Organizations such as Arts Corps and 4Culture do not in any way represent an alternative to public school arts programs. Instead, they illustrate that there are other venues for empowering young people to artistically express themselves that go beyond the four walls of a school building.

wing-luke-asian-museumWing Luke Asian Museum features art created by Asian-American artists.

These organizations, like all nonprofits, are funded through a combination of public and private money. None of these folks are out to get rich. That is not why they do what they do. People like Barbara Luecke and Roger Shimomura are motivated by a desire to improve communities through arts engagement.  Too often communities are forced to come together after tragedies like natural disasters and violent acts.

Community-based art is a fantastic way for people from diverse backgrounds to come together in a healthy, constructive and vibrant manner.

If your local school is planning to cut funding for the arts, don’t be afraid that our artistic legacy is lost. There is reason to have hope. In times of need, sometimes all it takes are a dedicated group of people, a dream and the will to make magic happen.

Obviously, it is preferable that funding for the arts continues in public schools. But if that doesn’t seem possible, don’t feel like it’s a lost cause.

Just research all the projects mentioned above. Most of them started on a shoe-string budget and continue to exist today. Unfortunately, we cannot change cuts to education spending. That is left to politicians. What we can do is take heart that there are other venues for cultivating tomorrow’s artists.

They might not be found in a classroom. You might have to take a peak outside your window.

Fall Workshops

Pumpkin Painting, Carving & Designing

Have fun creating a pumpkin face or design on your very own pumpkin with paint or by carving with various tools!

All materials provided unless you wish to bring your own pumpkin to carve

Cost $ 10.00  Date: Saturday, October 20, 2012

10:00 a.m. – 12 noon  All Ages

Must sign up by 10/13/12 to participate!

 Clay Bead Workshop

Learn to create your own clay beads with polymer based clays with various colors and designs.

Create a necklace or bracelet for yourself or as a gift for the holidays!

All materials provided!

Cost $15.00 Date: Saturday, November 3, 2012  10:00 a.m. – 12 noon Ages 8 to 88

Must sign up by 10/20/12.   Class size is limited to 12.

  Fun with Paint Workshop

This workshop is all about having fun with paint!

Explore splatter painting and learn how to turn drips into art.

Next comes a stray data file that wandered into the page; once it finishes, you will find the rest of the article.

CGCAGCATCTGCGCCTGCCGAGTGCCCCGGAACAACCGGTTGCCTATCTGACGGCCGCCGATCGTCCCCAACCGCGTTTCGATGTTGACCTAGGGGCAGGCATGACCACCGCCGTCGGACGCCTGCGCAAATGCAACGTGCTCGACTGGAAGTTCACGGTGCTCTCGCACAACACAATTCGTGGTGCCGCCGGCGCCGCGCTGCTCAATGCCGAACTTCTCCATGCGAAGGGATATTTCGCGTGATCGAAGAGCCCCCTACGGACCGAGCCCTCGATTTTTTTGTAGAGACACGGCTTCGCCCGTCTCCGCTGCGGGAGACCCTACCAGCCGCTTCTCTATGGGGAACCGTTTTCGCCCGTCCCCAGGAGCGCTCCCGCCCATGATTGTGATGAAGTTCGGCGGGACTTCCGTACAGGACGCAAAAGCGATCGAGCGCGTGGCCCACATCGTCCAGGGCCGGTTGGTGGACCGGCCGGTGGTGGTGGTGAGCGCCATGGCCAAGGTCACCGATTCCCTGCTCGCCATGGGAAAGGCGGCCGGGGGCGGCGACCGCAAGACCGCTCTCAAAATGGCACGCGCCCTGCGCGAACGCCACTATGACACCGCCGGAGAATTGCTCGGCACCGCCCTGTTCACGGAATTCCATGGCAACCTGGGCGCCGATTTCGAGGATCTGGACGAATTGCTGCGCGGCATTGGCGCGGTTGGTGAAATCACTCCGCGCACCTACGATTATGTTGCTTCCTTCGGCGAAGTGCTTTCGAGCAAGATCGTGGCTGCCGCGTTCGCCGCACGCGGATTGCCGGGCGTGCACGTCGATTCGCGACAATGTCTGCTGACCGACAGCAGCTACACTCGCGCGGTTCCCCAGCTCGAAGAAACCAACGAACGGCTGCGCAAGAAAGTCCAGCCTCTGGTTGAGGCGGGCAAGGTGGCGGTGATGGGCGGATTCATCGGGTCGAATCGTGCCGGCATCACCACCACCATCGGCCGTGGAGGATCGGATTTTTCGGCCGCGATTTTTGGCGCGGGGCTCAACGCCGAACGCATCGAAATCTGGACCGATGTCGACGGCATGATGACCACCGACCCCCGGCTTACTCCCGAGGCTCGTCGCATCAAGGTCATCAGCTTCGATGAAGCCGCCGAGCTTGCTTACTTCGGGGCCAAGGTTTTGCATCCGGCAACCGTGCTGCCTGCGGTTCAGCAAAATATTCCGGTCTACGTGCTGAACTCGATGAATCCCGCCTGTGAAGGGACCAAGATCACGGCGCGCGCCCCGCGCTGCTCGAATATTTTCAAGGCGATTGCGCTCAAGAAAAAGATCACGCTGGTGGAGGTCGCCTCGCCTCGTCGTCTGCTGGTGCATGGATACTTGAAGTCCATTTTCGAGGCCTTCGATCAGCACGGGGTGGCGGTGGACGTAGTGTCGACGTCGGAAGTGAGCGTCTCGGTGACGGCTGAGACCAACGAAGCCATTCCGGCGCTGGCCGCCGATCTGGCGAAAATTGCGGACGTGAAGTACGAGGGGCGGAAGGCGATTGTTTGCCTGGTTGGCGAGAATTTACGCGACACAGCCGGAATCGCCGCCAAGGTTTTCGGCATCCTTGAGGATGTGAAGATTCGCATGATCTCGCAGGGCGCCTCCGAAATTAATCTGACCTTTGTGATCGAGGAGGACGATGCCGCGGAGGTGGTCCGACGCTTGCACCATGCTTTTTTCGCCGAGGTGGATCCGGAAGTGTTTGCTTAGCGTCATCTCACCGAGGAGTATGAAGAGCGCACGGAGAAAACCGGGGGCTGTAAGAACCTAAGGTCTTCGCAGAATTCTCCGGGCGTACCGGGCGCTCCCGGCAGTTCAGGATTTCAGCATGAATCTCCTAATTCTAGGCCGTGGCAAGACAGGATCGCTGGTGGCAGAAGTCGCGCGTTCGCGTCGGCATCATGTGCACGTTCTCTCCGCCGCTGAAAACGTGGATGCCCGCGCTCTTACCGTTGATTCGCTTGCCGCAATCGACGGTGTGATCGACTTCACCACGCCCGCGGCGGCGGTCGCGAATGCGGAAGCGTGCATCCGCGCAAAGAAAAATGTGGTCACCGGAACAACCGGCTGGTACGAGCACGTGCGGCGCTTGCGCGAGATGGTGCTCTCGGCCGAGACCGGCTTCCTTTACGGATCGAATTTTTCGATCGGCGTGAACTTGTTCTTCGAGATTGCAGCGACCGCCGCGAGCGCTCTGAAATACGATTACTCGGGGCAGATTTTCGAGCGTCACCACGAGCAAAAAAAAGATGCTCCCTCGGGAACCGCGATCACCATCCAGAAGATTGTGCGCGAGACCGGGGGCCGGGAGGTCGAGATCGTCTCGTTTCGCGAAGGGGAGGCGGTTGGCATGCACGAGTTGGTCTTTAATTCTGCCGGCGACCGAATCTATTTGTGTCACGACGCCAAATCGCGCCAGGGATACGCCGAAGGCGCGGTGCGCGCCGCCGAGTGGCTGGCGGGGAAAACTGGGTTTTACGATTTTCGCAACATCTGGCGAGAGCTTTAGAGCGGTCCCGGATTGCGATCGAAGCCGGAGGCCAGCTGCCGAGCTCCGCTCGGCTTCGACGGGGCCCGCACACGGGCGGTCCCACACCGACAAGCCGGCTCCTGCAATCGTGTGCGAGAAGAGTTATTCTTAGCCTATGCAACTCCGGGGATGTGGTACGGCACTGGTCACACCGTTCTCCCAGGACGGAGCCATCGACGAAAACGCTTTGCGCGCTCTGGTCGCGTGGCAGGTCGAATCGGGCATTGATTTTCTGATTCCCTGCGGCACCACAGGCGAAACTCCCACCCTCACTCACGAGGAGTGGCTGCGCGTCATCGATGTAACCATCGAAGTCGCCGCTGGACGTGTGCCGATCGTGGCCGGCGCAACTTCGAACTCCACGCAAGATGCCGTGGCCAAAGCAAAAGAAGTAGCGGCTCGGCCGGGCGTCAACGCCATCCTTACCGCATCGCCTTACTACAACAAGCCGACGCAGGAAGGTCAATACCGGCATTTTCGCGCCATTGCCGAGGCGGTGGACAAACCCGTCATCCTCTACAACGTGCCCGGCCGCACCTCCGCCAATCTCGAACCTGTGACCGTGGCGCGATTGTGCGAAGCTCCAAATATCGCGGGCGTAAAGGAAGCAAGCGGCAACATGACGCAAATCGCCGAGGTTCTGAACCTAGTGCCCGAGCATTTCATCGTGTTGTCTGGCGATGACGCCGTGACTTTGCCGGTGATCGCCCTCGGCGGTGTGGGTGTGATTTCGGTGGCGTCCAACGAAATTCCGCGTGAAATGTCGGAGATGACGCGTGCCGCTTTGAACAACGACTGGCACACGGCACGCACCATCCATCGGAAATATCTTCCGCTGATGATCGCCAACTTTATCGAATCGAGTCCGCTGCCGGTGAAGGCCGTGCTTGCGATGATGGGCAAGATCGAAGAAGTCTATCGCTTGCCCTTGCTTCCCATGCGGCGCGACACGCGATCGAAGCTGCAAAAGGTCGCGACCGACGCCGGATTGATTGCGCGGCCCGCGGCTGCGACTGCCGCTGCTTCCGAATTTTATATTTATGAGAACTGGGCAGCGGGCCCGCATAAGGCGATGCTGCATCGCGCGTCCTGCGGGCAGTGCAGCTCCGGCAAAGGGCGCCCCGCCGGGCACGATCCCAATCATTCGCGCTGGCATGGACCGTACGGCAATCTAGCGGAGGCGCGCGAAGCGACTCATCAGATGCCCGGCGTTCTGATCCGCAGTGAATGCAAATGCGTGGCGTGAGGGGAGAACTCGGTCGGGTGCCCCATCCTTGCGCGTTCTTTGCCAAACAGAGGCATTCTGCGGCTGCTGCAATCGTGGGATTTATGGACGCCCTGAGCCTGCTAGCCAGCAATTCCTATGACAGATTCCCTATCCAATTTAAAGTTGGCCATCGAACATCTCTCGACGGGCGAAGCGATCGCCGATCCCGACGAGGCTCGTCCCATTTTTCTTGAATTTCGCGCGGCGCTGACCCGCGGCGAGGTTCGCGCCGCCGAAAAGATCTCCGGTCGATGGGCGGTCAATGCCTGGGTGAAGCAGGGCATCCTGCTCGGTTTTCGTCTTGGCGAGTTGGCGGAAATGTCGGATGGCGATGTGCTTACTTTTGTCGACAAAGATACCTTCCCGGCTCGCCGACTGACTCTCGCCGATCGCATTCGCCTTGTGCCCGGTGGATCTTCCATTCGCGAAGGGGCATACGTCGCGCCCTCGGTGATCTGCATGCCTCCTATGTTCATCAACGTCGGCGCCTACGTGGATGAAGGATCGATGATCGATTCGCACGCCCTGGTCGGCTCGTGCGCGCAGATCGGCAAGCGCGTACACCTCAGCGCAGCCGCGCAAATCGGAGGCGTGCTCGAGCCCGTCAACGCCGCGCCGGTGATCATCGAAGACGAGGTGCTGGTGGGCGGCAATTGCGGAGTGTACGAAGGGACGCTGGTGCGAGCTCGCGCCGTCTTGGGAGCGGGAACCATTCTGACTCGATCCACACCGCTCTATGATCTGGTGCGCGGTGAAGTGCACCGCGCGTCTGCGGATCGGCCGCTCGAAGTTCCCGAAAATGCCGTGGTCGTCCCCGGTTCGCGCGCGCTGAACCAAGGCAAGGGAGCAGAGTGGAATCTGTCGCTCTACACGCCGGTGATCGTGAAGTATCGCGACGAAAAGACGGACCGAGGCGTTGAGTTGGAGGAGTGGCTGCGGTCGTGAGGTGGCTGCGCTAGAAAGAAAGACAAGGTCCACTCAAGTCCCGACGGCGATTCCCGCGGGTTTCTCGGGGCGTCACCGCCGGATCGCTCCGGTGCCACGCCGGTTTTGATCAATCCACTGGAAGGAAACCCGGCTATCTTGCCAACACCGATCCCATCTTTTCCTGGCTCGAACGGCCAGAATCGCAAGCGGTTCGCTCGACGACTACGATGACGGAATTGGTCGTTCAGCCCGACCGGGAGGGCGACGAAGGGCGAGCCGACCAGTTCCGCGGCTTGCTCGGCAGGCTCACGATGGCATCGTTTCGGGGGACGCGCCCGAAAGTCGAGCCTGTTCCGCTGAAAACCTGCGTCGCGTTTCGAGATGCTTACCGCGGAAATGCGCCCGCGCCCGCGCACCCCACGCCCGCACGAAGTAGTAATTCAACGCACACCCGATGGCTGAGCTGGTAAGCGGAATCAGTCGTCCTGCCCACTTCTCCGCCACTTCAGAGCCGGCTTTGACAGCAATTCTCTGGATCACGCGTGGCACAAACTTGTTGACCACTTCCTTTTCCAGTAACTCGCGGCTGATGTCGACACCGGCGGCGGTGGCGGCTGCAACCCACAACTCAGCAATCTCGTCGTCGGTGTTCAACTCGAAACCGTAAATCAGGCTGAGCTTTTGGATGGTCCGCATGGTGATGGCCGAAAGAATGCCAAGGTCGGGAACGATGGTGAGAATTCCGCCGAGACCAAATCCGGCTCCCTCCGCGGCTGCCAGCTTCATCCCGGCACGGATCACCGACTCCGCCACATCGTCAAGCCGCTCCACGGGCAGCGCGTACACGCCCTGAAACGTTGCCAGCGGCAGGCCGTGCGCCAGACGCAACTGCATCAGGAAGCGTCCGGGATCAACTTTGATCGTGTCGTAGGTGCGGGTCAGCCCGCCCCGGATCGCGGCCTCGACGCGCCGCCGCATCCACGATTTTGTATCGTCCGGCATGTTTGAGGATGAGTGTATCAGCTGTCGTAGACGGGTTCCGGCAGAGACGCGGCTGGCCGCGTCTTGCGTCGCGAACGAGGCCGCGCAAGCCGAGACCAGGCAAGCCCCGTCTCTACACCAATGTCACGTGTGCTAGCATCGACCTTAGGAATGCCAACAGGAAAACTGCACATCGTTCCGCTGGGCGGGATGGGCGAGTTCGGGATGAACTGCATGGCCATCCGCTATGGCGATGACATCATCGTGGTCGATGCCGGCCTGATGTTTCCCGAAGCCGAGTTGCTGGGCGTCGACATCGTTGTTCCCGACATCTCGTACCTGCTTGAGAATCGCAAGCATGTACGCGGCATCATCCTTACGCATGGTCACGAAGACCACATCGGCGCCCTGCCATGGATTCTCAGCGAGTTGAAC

This workshop is all about investigating many new ways to create with paint.

This will be a fun and messy experience!

All materials provided!

Cost $10.00  Date: Saturday, November 17, 2012

Must sign up by 11/3/12. Class size is limited to 10.

Sign up today space is limited!

call 419-935-3404 or email us

email us for a pdf of this brochure.

Fall Home-school Art Class at The Art Junction

Home-school Art Classes at the Art Junction

Classes will cover art history, visual & motor skills, principals of art & design, creative thinking, basic drawing, painting and 3D art concepts as well as integrate with basic educational concepts of math, science, language and history.



Cost: $10.00 a student for 6 sessions Students are responsible for all their art materials!


Cost $25 a student for 6 sessions Instructor supplies all materials!

Date: Beginning Wednesday, September 26 – November 7, 2012

No Class on 10/17/12


3:50-4:30 pm 1st-5th grade students

4:30-5:10 pm 6th -12th grade students

Classes are limited to 12 students per session!

Home-school Art Class Materials


Glue or glue stick

Crayons box of 16

Colored pencils box of 10-12

Markers box of 8, 10, or 12

Eraser (magic rub) preferred

#2 pencil

Ebony design drawing pencil

Watercolor set

box or container to hold materials

drawing paper -either a sketchbook or a pack of copy paper




Drawing with triangles!

The home-school art class explored drawing and creating with a triangle this week.

With this week’s drawing lesson I broke the drawing down to it’s simplest components—squares, circles and triangles.

Today we focused on the triangle and how to add other shapes to the triangle.

Every young artists can draw a circle, a square or a triangle. And that’s all they need to know to be able to draw…anything!

Beginning with a simple shape the kids added shapes step by step to create several lively drawings.

I think the kids were amazed at what they could draw.

One moment you have a triangle—something anyone can draw—and the next, look what happened! It’s turned into a fantastic piece of art.

As you can see, the kids did an outstanding job in their drawing using a basic shape like the triangle. Where can they go from there? Wherever their artistic imagination will take them!